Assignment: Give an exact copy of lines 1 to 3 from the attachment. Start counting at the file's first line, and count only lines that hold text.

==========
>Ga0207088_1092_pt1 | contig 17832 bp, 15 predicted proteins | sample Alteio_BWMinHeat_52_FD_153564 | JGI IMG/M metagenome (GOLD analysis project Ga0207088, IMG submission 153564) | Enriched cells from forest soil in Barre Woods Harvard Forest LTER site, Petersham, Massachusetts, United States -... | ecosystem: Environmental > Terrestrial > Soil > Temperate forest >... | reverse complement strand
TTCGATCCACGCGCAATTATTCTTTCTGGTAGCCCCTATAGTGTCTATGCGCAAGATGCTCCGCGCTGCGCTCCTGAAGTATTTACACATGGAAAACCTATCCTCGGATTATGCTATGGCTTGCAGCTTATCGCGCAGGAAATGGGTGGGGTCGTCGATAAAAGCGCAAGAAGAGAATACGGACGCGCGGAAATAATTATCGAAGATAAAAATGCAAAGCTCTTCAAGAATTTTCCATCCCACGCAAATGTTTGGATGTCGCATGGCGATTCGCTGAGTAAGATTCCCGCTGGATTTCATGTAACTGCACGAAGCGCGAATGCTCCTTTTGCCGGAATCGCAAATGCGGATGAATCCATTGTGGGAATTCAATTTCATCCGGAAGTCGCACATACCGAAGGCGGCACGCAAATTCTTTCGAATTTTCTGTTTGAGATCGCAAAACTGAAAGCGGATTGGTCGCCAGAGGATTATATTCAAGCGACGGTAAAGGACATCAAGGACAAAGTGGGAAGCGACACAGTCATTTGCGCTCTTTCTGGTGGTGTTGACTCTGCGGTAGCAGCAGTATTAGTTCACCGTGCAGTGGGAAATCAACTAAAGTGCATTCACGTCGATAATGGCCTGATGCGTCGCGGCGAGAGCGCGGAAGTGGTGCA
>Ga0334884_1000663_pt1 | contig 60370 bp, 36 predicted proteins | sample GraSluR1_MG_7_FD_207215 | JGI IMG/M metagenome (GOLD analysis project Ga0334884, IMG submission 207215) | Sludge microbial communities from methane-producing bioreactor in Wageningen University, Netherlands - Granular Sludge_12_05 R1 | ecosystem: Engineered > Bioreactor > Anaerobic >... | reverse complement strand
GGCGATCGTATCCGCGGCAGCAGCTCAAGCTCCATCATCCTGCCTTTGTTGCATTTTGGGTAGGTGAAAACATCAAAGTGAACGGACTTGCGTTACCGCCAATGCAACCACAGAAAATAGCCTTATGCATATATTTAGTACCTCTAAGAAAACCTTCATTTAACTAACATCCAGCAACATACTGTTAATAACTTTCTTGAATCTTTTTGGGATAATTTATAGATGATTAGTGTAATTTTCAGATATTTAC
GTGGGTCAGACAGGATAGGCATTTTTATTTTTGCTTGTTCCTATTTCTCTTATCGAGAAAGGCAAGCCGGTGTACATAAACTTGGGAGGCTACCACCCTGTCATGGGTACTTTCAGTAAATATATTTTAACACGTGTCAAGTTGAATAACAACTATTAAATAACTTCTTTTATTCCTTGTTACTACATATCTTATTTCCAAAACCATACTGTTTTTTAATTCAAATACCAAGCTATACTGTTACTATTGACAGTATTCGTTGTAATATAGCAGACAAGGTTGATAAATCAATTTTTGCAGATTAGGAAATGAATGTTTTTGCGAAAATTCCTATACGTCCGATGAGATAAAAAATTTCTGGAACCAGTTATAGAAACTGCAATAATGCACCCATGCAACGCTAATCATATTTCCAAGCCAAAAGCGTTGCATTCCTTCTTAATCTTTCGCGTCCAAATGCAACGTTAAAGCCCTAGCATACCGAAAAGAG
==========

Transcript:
>Ga0207088_1092_pt1 | contig 17832 bp, 15 predicted proteins | sample Alteio_BWMinHeat_52_FD_153564 | JGI IMG/M metagenome (GOLD analysis project Ga0207088, IMG submission 153564) | Enriched cells from forest soil in Barre Woods Harvard Forest LTER site, Petersham, Massachusetts, United States -... | ecosystem: Environmental > Terrestrial > Soil > Temperate forest >... | reverse complement strand
TTCGATCCACGCGCAATTATTCTTTCTGGTAGCCCCTATAGTGTCTATGCGCAAGATGCTCCGCGCTGCGCTCCTGAAGTATTTACACATGGAAAACCTATCCTCGGATTATGCTATGGCTTGCAGCTTATCGCGCAGGAAATGGGTGGGGTCGTCGATAAAAGCGCAAGAAGAGAATACGGACGCGCGGAAATAATTATCGAAGATAAAAATGCAAAGCTCTTCAAGAATTTTCCATCCCACGCAAATGTTTGGATGTCGCATGGCGATTCGCTGAGTAAGATTCCCGCTGGATTTCATGTAACTGCACGAAGCGCGAATGCTCCTTTTGCCGGAATCGCAAATGCGGATGAATCCATTGTGGGAATTCAATTTCATCCGGAAGTCGCACATACCGAAGGCGGCACGCAAATTCTTTCGAATTTTCTGTTTGAGATCGCAAAACTGAAAGCGGATTGGTCGCCAGAGGATTATATTCAAGCGACGGTAAAGGACATCAAGGACAAAGTGGGAAGCGACACAGTCATTTGCGCTCTTTCTGGTGGTGTTGACTCTGCGGTAGCAGCAGTATTAGTTCACCGTGCAGTGGGAAATCAACTAAAGTGCATTCACGTCGATAATGGCCTGATGCGTCGCGGCGAGAGCGCGGAAGTGGTGCA
>Ga0334884_1000663_pt1 | contig 60370 bp, 36 predicted proteins | sample GraSluR1_MG_7_FD_207215 | JGI IMG/M metagenome (GOLD analysis project Ga0334884, IMG submission 207215) | Sludge microbial communities from methane-producing bioreactor in Wageningen University, Netherlands - Granular Sludge_12_05 R1 | ecosystem: Engineered > Bioreactor > Anaerobic >... | reverse complement strand